The Estate Police Association (EPA) has secured a lifeline in its legal battle with RBC Royal Bank (T&T) Limited over its move to retrench 14 estate police officers, who were deemed redundant in 2014.
Delivering a judgement on Friday, Appellate Judges Nolan Bereaux, Mark Mohammed and Mira Dean-Armorer ruled that High Court Judge Devindra Rampersad got it wrong when he dismissed the EPA’s judicial review lawsuit over the refusal of the Special Tribunal of the Industrial Court to hear and determine its challenge.
The dispute stems from a decision taken by the bank in May 2014.
The matter came up before the Special Tribunal, which is comprised of the Chairman of the Industrial Court’s Essential Services Division and two other members, but it (the tribunal) refused to hear the case.
The tribunal’s decision was due to there being no EPA branch board for the bank, no agreement between the EPA and the bank, and because estate constables are not considered workers under the Industrial Relations Act and Retrenchment and the Severance Benefits Act.
In dismissing the EPA’s subsequent High Court challenge Justice Rampersad ruled that although the tribunal’s decision could be reviewed, it (the tribunal) was correct to decide that it did not have the jurisdiction to hear the challenge.
In its judgement in the appeal brought by the tribunal, Justice Bereaux ruled that his colleague was right to rule that the High Court could review its decision.
“The Special Tribunal is not a superior court of record, neither is it a court of unlimited jurisdiction,” Bereaux said.
However, Justice Bereaux noted that both Justice Rampersad and the tribunal misconstrued the provisions of the Supplemental Police Act and the EPA’s Rules when they decided that it (the tribunal) did not have the jurisdiction to hear the challenge.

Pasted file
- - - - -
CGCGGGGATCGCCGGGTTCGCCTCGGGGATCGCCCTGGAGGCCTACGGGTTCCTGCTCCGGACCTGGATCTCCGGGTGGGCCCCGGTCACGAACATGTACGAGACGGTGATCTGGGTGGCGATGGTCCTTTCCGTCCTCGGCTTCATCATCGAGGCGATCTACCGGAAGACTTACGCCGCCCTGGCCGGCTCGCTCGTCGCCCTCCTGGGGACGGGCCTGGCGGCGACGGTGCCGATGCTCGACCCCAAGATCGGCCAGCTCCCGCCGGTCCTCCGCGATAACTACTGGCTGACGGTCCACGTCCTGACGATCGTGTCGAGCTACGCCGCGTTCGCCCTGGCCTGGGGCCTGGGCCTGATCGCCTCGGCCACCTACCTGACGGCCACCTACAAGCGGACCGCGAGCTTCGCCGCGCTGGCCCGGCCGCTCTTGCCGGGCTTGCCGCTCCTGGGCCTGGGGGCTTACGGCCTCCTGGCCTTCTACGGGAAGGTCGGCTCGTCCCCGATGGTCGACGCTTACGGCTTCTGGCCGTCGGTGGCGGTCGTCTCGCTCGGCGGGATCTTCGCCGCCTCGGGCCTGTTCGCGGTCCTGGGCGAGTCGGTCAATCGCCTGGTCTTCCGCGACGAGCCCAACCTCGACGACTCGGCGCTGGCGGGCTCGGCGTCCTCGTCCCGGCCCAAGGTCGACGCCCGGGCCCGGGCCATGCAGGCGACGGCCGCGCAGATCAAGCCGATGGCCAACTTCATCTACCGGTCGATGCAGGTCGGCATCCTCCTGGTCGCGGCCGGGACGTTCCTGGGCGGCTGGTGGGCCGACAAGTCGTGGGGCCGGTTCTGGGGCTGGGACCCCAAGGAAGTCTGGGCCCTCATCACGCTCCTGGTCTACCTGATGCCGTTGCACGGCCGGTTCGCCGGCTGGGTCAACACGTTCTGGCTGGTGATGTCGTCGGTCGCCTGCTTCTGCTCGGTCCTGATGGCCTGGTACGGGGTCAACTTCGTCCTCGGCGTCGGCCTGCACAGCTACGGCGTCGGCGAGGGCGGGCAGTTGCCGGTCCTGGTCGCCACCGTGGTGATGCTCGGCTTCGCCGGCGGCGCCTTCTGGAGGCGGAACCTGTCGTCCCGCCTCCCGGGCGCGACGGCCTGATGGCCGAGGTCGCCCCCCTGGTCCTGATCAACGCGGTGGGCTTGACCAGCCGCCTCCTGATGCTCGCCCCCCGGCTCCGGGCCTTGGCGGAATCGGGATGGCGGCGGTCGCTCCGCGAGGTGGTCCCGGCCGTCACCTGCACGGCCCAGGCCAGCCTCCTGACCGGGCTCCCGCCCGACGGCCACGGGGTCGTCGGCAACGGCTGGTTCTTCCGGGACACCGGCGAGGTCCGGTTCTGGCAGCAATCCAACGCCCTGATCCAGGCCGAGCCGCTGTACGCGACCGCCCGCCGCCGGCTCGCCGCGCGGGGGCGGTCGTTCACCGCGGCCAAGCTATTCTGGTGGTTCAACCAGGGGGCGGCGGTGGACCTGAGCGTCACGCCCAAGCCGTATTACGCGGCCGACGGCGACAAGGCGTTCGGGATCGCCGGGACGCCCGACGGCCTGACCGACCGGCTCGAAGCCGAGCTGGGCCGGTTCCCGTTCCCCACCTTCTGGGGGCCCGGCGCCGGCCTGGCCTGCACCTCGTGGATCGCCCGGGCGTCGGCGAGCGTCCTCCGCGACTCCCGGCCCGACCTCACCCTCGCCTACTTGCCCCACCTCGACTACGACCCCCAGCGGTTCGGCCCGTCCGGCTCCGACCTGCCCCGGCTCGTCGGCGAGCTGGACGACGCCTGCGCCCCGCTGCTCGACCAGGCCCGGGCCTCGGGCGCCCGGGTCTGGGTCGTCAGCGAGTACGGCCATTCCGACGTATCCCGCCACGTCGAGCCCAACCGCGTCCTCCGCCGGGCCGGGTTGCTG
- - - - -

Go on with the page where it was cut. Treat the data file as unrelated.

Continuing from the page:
He ruled that the central committee of the EPA had the power to pursue disputes for members even when a branch board has not been elected to represent their interests.
“Legal questions as to the capacity of the relevant association to make representations before it are not within the Tribunal’s inferior jurisdiction,” Bereaux said.
“At best such a question, had it been relevant, was a matter for the relevant branch board or a member of the branch to pursue before the High Court,” he added.
Justice Bereaux said that while estate constables are not considered workers like police and fire officers and teachers, the tribunal is mandated to deal with their employment-related issues raised by the representative associations.
“The Special Tribunal as the name suggests is specifically created to deal with disputes in respect of these employees as non-workers,” Justice Bereaux said.
He also noted the absence of a negotiated agreement between the bank and the EPA over the separation of estate constables was irrelevant.
“Its members are affected by a decision of the bank and the respondent as the representation association is entitled to pursue it as a dispute before the tribunal,” Justice Bereaux said.
As part of their decision, Justice Bereaux and his colleagues remitted the case to the tribunal for it to hear the dispute.
In a statement published on the EPA’s Facebook page, EPA President Deryck Richardson described the judgement as landmark as it allows his organisation to represent members, who do not have a branch board in their companies.
“This is a historic judgement and its ramifications for the availability of justice by officers has been put to rest and as such the officers of TBC who were made redundant can now have their matter heard before the Special Tribunal for adjudication,” Richardson said.
The EPA was represented by Anthony Bullock and Clay Hackett, while Seenath Jairam, SC, and Vincent Jardine represented the tribunal.